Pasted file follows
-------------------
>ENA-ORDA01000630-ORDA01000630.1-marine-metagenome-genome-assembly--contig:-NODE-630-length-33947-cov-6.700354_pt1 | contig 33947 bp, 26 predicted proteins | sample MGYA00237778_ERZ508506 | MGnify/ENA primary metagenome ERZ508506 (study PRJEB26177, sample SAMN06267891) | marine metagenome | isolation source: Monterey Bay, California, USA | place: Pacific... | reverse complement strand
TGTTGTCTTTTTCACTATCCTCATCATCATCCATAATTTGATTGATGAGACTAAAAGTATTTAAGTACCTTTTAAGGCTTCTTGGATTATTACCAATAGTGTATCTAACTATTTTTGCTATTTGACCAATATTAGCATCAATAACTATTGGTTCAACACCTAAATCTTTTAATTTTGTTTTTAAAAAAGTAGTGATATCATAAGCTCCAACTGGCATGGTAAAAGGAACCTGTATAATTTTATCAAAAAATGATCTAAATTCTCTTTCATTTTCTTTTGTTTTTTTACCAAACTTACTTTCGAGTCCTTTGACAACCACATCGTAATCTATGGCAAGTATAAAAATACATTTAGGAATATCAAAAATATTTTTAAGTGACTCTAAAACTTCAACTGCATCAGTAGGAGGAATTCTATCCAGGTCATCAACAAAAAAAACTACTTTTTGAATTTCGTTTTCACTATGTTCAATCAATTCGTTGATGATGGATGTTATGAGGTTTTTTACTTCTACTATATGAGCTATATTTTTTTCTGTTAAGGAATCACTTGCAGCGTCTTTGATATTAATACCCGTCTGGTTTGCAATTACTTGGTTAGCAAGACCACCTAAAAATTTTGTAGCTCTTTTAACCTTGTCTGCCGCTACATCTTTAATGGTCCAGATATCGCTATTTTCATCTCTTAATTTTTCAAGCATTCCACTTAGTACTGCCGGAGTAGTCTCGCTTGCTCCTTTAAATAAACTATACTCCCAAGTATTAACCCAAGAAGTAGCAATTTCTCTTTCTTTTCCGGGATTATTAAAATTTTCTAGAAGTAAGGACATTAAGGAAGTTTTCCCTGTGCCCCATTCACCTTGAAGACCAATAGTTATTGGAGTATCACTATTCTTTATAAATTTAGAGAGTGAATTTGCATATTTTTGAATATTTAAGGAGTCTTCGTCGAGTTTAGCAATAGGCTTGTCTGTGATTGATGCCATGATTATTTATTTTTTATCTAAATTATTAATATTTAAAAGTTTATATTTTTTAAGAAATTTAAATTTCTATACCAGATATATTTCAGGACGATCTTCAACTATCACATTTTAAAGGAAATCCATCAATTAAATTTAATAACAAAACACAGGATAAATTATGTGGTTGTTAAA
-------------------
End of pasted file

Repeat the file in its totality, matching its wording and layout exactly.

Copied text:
>ENA-ORDA01000630-ORDA01000630.1-marine-metagenome-genome-assembly--contig:-NODE-630-length-33947-cov-6.700354_pt1 | contig 33947 bp, 26 predicted proteins | sample MGYA00237778_ERZ508506 | MGnify/ENA primary metagenome ERZ508506 (study PRJEB26177, sample SAMN06267891) | marine metagenome | isolation source: Monterey Bay, California, USA | place: Pacific... | reverse complement strand
TGTTGTCTTTTTCACTATCCTCATCATCATCCATAATTTGATTGATGAGACTAAAAGTATTTAAGTACCTTTTAAGGCTTCTTGGATTATTACCAATAGTGTATCTAACTATTTTTGCTATTTGACCAATATTAGCATCAATAACTATTGGTTCAACACCTAAATCTTTTAATTTTGTTTTTAAAAAAGTAGTGATATCATAAGCTCCAACTGGCATGGTAAAAGGAACCTGTATAATTTTATCAAAAAATGATCTAAATTCTCTTTCATTTTCTTTTGTTTTTTTACCAAACTTACTTTCGAGTCCTTTGACAACCACATCGTAATCTATGGCAAGTATAAAAATACATTTAGGAATATCAAAAATATTTTTAAGTGACTCTAAAACTTCAACTGCATCAGTAGGAGGAATTCTATCCAGGTCATCAACAAAAAAAACTACTTTTTGAATTTCGTTTTCACTATGTTCAATCAATTCGTTGATGATGGATGTTATGAGGTTTTTTACTTCTACTATATGAGCTATATTTTTTTCTGTTAAGGAATCACTTGCAGCGTCTTTGATATTAATACCCGTCTGGTTTGCAATTACTTGGTTAGCAAGACCACCTAAAAATTTTGTAGCTCTTTTAACCTTGTCTGCCGCTACATCTTTAATGGTCCAGATATCGCTATTTTCATCTCTTAATTTTTCAAGCATTCCACTTAGTACTGCCGGAGTAGTCTCGCTTGCTCCTTTAAATAAACTATACTCCCAAGTATTAACCCAAGAAGTAGCAATTTCTCTTTCTTTTCCGGGATTATTAAAATTTTCTAGAAGTAAGGACATTAAGGAAGTTTTCCCTGTGCCCCATTCACCTTGAAGACCAATAGTTATTGGAGTATCACTATTCTTTATAAATTTAGAGAGTGAATTTGCATATTTTTGAATATTTAAGGAGTCTTCGTCGAGTTTAGCAATAGGCTTGTCTGTGATTGATGCCATGATTATTTATTTTTTATCTAAATTATTAATATTTAAAAGTTTATATTTTTTAAGAAATTTAAATTTCTATACCAGATATATTTCAGGACGATCTTCAACTATCACATTTTAAAGGAAATCCATCAATTAAATTTAATAACAAAACACAGGATAAATTATGTGGTTGTTAAA